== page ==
Title: Ghost of Tsushima
Developer: Sucker Punch Productions
Publisher: Sony Interactive Entertainment
Available On: PS4
Release Date: July 17th 2020
Where to Buy: PSN
In the 13th century, the Mongolian empire had vastly outgrown the people that conquered and reigned supreme over it; the continent span of Eurasia was entirely in their control by 1259. Around that same period, Kublai Khan sought to grow his empire into the islands of the Pacific Ocean only to reach the Japanese Samurai warriors that inhibited them. This led to the initial invasion of Japan which took place on Tsushima Island, the closest landmass near the Asian continent. On Komoda Beach is exactly where Sucker Punch Productions decided to open their epic tale, Ghost of Tsushima.
Legend of The Ghost
Finally released after 2 years since it’s debut at E3 2018, and after a 3-week delay to July 17th; Sucker Punch Productions has released its most outstanding title by far. Possibly the last PS4 exclusive game, it displays the best out of current-gen games wrapped up quite nicely. Building on their decadent history of developing an impressive library of games, Sucker Punch’s last full title was over six years ago with Infamous: Second Son. Now seeing the full realization of the Feudal Japan aesthetic and culture, Ghost of Tsushima takes no shame in displaying the extravagant and breathtaking style this period in Japan’s history is deeply connected with. A true appreciation of Japanese landscape and culture is clear, especially in the story and cutscenes that weave a great narrative about loss, betrayal, and honor.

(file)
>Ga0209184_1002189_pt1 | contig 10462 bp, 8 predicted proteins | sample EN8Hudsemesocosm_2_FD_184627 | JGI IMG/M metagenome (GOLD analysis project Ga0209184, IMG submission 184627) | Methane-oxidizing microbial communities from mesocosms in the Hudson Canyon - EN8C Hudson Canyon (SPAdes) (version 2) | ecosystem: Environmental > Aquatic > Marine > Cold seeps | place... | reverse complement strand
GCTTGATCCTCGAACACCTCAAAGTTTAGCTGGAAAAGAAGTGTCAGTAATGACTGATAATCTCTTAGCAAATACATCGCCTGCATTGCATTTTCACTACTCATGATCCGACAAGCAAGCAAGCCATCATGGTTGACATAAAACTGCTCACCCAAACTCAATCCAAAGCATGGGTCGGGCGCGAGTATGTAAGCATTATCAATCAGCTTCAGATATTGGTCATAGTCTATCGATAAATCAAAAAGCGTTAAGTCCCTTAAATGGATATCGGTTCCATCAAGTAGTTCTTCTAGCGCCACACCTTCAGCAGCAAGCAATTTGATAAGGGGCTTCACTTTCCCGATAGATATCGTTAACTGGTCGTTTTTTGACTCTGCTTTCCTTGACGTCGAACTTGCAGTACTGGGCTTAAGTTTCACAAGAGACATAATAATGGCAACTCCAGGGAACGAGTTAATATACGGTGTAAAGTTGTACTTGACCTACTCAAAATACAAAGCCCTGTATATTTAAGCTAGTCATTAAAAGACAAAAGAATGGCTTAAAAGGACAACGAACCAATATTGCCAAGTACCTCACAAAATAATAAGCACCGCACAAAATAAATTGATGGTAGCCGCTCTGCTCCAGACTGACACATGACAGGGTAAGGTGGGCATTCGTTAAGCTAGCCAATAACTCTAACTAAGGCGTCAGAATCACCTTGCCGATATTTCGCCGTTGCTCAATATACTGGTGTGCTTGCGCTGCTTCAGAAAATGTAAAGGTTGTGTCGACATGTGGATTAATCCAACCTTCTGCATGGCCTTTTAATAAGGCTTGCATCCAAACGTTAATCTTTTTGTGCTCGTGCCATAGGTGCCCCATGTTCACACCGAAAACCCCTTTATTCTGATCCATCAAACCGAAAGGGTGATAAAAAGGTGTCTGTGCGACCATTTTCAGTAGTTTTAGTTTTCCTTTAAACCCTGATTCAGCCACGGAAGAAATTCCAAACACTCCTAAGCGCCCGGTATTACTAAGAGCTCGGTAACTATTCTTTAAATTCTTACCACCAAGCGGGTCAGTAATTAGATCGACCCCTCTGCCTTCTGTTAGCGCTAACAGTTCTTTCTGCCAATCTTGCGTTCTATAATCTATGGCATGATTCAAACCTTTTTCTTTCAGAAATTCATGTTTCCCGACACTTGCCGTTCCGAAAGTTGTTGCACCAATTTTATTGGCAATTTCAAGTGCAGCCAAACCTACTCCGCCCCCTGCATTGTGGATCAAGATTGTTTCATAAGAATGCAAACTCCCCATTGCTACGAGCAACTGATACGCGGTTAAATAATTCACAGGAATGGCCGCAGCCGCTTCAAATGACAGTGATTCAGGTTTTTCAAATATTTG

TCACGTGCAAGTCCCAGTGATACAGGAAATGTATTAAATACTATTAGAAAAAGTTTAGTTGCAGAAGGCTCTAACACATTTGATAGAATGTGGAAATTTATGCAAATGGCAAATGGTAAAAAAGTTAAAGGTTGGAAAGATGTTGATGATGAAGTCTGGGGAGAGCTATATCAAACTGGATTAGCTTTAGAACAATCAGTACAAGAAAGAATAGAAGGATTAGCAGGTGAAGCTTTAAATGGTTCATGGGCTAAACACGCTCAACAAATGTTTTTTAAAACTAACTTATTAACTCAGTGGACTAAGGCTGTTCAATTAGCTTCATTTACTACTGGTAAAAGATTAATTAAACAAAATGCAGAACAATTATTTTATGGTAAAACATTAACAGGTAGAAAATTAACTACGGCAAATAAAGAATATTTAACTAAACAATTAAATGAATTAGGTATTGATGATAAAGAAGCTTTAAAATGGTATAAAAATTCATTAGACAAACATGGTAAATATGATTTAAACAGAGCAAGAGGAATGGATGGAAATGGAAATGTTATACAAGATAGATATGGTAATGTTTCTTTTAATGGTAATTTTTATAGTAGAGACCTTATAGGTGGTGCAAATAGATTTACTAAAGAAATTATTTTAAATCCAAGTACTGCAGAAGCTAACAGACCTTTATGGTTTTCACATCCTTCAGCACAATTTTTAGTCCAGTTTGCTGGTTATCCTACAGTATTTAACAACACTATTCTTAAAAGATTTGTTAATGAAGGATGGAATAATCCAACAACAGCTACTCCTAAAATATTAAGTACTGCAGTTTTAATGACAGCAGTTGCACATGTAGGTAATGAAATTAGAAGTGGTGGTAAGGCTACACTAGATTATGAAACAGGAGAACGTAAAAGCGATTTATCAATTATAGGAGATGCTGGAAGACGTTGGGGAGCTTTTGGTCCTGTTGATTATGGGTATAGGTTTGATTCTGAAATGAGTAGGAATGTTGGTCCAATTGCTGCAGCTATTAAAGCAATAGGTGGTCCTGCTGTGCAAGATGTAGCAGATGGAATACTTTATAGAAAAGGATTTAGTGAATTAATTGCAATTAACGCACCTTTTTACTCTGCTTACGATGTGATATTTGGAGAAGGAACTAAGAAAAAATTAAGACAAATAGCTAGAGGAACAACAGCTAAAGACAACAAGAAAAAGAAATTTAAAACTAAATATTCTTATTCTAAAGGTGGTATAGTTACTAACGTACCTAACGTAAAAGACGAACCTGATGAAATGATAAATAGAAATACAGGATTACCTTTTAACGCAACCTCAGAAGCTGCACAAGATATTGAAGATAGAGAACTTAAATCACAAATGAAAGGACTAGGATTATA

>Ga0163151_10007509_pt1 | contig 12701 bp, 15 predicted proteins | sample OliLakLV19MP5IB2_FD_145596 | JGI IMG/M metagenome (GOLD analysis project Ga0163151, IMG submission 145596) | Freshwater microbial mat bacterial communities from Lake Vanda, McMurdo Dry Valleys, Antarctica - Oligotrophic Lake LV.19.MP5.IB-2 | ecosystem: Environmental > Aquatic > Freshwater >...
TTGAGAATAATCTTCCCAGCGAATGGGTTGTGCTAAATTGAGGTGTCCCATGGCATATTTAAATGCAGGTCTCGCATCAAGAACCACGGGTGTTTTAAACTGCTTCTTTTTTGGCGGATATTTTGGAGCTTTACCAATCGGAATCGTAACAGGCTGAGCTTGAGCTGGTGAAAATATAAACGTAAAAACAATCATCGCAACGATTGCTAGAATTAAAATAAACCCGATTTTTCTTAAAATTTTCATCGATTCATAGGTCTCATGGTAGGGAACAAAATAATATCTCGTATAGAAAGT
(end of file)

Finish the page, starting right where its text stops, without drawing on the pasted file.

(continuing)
As the samurai warriors from clan Shimura occupy Komoda Beach in preparation for the ensuing Mongolian invasion, Lord Shimura and his nephew Jin Sakai arrive to fight. Facing the Mongolian King, the game places players at the forefront of the action to witness the brutality and bloody realities of war. Tearing through invaders, Jin is suddenly knocked to the ground and witnessed the capture of his Uncle before succumbing to his wounds. Awoken to the deafening silence in the wake of chaos, Jin’s ventures into the unknown to locate his sword and missing uncle. Watching and sneaking around near a village, a woman named Yuna who helps Jin to his missing weapon and liberation of Tsushima from Mongol forces.